The NYP 2020 emphasises the need for various youth development efforts and interventions that holistically respond to all aspects or spheres of young people’s lives. 

Blind SA

Blind SA is an organisation for the blind and is governed by the blind. Situated in Johannesburg, it is aligned with other member organisations throughout South Africa. The organisation provides, among other things, study bursaries for visually impaired students for further education, Braille publications in all of South Africa’s official languages, Braille training that entails writing and reading, and orientation and mobility training.

South African Braille Authority

The SABA was established in May 2012 as an NGO. Its purpose is to set and maintain standards for Braille in all 11 official languages of South Africa. 

South African National Council for the Blind (SANCB)

The SANCB is the coordinating body for over 100-member organisations throughout South Africa. These organisations span the full spectrum of services offered for and to blind and partially sighted persons.

Support for the hearing impaired

South Africa’s national organisation for the hearing impaired is the Deaf Federation of South Africa (DeafSA), formerly the South African National Council for the Deaf, which was established in 1929.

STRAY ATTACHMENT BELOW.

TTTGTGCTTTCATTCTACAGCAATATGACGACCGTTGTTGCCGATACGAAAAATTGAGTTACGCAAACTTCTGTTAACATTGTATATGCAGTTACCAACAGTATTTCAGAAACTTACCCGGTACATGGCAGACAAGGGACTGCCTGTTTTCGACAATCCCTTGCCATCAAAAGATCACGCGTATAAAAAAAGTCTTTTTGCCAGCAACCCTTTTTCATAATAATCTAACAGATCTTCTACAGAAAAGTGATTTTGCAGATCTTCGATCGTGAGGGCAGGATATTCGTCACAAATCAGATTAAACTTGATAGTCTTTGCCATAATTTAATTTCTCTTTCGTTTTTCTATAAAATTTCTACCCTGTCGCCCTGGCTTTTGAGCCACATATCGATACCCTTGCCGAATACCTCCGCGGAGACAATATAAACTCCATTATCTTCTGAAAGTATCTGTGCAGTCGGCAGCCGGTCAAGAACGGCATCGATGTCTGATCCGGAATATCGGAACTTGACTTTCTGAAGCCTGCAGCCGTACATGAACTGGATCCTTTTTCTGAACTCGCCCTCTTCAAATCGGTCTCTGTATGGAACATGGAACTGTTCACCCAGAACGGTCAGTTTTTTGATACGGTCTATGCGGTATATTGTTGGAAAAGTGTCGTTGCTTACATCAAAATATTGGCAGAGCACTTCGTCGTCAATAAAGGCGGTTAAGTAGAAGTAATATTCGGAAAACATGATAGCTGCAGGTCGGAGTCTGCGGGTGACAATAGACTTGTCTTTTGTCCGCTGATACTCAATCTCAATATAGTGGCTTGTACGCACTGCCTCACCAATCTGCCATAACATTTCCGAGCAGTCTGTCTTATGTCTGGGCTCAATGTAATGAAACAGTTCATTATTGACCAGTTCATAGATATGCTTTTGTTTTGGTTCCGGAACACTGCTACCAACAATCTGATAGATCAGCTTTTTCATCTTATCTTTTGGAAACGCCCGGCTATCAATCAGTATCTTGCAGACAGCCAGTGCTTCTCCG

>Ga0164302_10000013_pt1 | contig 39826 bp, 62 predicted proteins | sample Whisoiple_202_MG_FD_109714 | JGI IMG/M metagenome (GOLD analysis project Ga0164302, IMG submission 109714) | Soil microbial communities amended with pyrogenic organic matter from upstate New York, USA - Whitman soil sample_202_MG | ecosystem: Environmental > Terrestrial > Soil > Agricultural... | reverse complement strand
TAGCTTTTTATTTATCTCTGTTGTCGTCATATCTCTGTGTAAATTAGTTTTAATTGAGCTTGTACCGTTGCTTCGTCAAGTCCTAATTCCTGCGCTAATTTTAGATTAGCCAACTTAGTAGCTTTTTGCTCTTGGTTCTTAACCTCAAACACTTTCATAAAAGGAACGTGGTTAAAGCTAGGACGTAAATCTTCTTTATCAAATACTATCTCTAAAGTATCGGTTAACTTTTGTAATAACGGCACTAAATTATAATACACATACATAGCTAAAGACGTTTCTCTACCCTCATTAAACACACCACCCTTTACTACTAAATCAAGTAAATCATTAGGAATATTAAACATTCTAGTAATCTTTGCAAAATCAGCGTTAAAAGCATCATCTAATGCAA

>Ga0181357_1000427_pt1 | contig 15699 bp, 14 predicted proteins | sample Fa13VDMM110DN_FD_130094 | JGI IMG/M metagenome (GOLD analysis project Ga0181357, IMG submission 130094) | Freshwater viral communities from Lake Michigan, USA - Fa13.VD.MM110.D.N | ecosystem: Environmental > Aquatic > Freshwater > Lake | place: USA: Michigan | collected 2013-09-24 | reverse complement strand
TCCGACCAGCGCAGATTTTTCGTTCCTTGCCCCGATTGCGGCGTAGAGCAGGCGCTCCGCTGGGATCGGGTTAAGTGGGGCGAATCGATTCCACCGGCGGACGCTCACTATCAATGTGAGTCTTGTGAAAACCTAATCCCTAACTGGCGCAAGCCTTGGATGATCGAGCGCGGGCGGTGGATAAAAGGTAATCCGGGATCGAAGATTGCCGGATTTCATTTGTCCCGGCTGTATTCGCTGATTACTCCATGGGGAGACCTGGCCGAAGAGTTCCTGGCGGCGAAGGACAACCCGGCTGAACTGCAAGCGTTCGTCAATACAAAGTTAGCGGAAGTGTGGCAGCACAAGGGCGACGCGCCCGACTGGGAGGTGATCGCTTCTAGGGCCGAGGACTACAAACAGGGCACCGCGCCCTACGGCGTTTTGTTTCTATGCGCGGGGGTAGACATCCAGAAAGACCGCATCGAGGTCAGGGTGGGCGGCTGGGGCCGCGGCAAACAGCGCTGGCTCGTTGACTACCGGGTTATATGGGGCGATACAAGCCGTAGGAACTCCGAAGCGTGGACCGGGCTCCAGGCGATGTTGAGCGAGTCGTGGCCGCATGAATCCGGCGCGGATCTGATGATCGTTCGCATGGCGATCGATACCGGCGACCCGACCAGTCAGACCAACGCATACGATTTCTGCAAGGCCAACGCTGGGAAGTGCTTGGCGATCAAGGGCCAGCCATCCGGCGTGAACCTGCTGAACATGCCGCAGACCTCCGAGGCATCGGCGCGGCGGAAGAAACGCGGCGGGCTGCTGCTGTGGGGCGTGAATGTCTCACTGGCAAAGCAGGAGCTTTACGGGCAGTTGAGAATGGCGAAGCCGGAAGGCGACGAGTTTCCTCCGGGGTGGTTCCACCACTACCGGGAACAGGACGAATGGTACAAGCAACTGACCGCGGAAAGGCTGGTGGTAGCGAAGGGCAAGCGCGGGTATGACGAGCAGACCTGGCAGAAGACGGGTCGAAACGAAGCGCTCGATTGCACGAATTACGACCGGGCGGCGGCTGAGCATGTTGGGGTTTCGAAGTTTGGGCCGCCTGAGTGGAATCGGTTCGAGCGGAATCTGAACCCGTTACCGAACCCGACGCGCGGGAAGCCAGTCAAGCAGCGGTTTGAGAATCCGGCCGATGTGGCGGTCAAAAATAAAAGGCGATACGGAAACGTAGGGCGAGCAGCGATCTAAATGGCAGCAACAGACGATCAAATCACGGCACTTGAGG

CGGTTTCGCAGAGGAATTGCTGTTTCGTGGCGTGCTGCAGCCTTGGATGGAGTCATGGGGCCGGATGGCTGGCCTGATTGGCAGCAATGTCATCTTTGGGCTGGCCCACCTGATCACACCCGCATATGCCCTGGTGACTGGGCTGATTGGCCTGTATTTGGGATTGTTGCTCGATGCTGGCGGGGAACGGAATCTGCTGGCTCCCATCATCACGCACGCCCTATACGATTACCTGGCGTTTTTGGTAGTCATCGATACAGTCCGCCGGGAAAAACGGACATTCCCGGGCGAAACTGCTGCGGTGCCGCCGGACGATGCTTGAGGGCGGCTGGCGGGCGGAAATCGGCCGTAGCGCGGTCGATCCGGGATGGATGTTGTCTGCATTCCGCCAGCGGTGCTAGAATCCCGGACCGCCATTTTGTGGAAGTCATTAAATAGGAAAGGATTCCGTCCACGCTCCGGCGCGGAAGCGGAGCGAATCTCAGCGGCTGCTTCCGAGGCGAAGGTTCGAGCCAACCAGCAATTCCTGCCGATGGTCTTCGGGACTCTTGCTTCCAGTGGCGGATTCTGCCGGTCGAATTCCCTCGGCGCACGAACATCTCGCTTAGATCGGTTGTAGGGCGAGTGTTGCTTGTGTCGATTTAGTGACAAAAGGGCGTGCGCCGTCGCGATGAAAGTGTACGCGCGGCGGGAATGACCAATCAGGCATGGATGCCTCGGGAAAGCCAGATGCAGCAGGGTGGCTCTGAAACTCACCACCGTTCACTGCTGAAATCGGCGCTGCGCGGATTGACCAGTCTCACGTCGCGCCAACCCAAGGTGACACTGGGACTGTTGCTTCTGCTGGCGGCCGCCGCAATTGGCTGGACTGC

DeafSA has nine provincial chapters throughout South Africa. An estimated 500 000 to 600 000 South Africans use South African Sign Language.

Other private organisations include the National Institute for the Deaf and the South African National Deaf Association.

Older people

The Older Persons Act of 2006 aims to enhance the quality of life and improve the health of older persons by engaging them in programmes that promote social, physical, mental and emotional well-being to prevent or delay the onset of ageing challenges and keep old age related illness at bay.

The Older Persons’ Parliament takes place annually in October. It gives elders the opportunity to engage with the executive on critical issues affecting their lives.

According to Stats SA’s GHS of 2018, about 9,0% (5,3 million) of the South African population is 60 years or older. Of the elderly (those aged 60 years and older), the highest percentage 23,9% (1,27 million) reside in Gauteng.

The proportion of elderly persons aged 60 and older is increasing over time.

Source: Official Guide to South Africa